The second surprise was a communication from Count Luigi Deciani, proprietor of Villa Gallici Deciani, who asked us to verify that Ed had been in the region during the war. We had noted on our schedule that we would be sleeping at the villa and attending an English speaking dinner, but little did we know it would be one of the highlights of our time in Italy. Luigi asked Ed to bring documents of his tour of duty nearby. The illustrated book, "Mission Udine: The 10th Mountain Division at the Yugoslav Border," got passed around a lot as people we met borrowed it and hastily took it to the photocopiers.

Our sojourn began in Trieste, traditionally a capital of mixed ethnicity with an international feel and a long history of domination by several powers. Remnants of imperial grandeur remain. Tucked into the northeast corner of Italy, it is but five miles from Slovenia, 10 from Croatia, and a few hours drive from Austria. It had been a bustling Adriatic harbor, a maritime gateway through which goods flowed in and out of the Austro-Hungarian Empire. It remains Italy’s main seaport. A ramble around the center is a confrontation with Trieste’s many pasts. The heart is Piazza dell' Unita d’Italia, the main square facing the Adriatic.

The Lower Town, laid out in the 18th century by Austrian empress Maria Theresia, is a precisely planned checkerboard dotted with imposing churches, public buildings, and the opera house, a scaled down version of Milan’s La Scala. The Austrian influence has a lengthy pedigree in Trieste’s coffee culture. The city and the bean go back to the 18th century. There are so many coffee houses that Trieste has been dubbed "Vienna by the Sea."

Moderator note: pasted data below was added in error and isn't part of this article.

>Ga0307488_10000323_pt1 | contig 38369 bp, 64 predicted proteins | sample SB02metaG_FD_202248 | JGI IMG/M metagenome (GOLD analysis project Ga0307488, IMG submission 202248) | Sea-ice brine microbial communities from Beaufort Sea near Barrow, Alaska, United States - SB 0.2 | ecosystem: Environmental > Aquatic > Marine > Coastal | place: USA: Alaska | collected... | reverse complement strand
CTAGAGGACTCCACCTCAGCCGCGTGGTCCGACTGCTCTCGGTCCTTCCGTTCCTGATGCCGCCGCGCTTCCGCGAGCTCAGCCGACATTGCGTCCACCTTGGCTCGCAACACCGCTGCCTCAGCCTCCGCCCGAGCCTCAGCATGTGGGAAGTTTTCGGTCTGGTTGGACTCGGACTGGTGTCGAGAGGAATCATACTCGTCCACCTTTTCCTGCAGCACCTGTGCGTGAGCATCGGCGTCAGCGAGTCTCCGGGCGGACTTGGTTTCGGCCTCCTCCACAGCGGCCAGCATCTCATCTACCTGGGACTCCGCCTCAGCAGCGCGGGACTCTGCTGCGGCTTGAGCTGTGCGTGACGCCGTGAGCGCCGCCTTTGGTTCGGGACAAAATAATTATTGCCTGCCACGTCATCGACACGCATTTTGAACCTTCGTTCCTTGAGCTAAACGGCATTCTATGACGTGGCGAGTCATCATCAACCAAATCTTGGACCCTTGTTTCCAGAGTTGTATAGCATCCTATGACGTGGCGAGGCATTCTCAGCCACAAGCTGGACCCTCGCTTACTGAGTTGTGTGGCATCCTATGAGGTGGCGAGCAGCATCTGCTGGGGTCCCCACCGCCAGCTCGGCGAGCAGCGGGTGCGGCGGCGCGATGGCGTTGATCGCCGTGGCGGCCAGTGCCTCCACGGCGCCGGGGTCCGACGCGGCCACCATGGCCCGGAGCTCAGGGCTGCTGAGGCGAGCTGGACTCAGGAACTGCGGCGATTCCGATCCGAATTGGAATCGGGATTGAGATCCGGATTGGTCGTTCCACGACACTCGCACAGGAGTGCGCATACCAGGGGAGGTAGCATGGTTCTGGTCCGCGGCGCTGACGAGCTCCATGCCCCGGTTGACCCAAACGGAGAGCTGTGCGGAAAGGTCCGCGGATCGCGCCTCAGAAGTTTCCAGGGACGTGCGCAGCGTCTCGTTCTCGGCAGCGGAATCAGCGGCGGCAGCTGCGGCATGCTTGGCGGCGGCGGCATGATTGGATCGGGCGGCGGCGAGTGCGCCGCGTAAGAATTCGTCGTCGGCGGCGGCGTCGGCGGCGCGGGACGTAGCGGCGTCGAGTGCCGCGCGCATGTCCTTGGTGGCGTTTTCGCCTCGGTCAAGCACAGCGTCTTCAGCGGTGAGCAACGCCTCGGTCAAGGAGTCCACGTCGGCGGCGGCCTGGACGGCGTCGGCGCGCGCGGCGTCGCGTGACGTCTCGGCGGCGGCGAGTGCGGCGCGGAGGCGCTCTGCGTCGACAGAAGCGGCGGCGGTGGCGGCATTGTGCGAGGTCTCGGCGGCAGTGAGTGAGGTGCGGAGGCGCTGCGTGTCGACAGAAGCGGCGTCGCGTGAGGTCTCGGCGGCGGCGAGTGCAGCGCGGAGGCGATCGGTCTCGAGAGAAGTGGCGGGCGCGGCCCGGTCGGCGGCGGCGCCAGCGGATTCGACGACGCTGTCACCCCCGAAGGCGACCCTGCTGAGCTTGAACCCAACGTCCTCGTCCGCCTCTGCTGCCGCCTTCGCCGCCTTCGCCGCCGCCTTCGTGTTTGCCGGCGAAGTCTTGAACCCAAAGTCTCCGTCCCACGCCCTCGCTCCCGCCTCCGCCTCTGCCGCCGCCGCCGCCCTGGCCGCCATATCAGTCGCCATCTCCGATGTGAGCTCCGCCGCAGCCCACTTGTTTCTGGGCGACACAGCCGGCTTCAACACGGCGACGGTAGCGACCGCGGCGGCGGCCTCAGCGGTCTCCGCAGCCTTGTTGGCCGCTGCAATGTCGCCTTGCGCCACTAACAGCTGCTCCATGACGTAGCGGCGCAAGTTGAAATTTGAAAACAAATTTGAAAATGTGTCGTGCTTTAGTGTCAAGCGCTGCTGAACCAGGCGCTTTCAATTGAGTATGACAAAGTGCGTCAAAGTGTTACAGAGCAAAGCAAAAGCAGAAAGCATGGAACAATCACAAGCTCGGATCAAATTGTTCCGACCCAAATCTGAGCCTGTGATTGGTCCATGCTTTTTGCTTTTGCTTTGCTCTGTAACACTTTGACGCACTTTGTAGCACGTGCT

James Joyce had his own name for Trieste, Europiccola, a little Europe. James Joyce, you wonder? His native Dublin described and peopled so vividly in his books "Ulysses" and "Dubliners" were partially written in exile when Joyce lived here (1904-1915). At the time Trieste belonged to the Austro-Hungarian Empire. Although many residents spoke an Italian dialect, German was the official language. The writer delighted in the town’s polyglot and cosmopolitan character. Austrians, Italians, Slavs, Hungarians, Greeks, and Jews mingled in the streets and cafes. You can bump into Joyce (well, sort of) as you cross the Canal Grande. A life-sized and very natural looking statue portrays the author with a slouch hat walking home and carrying a book. The Joyce Museum occupies a room in the public library and the Tourist Office distributes a Joyce itinerary listing 45 sites associated with the literary lion.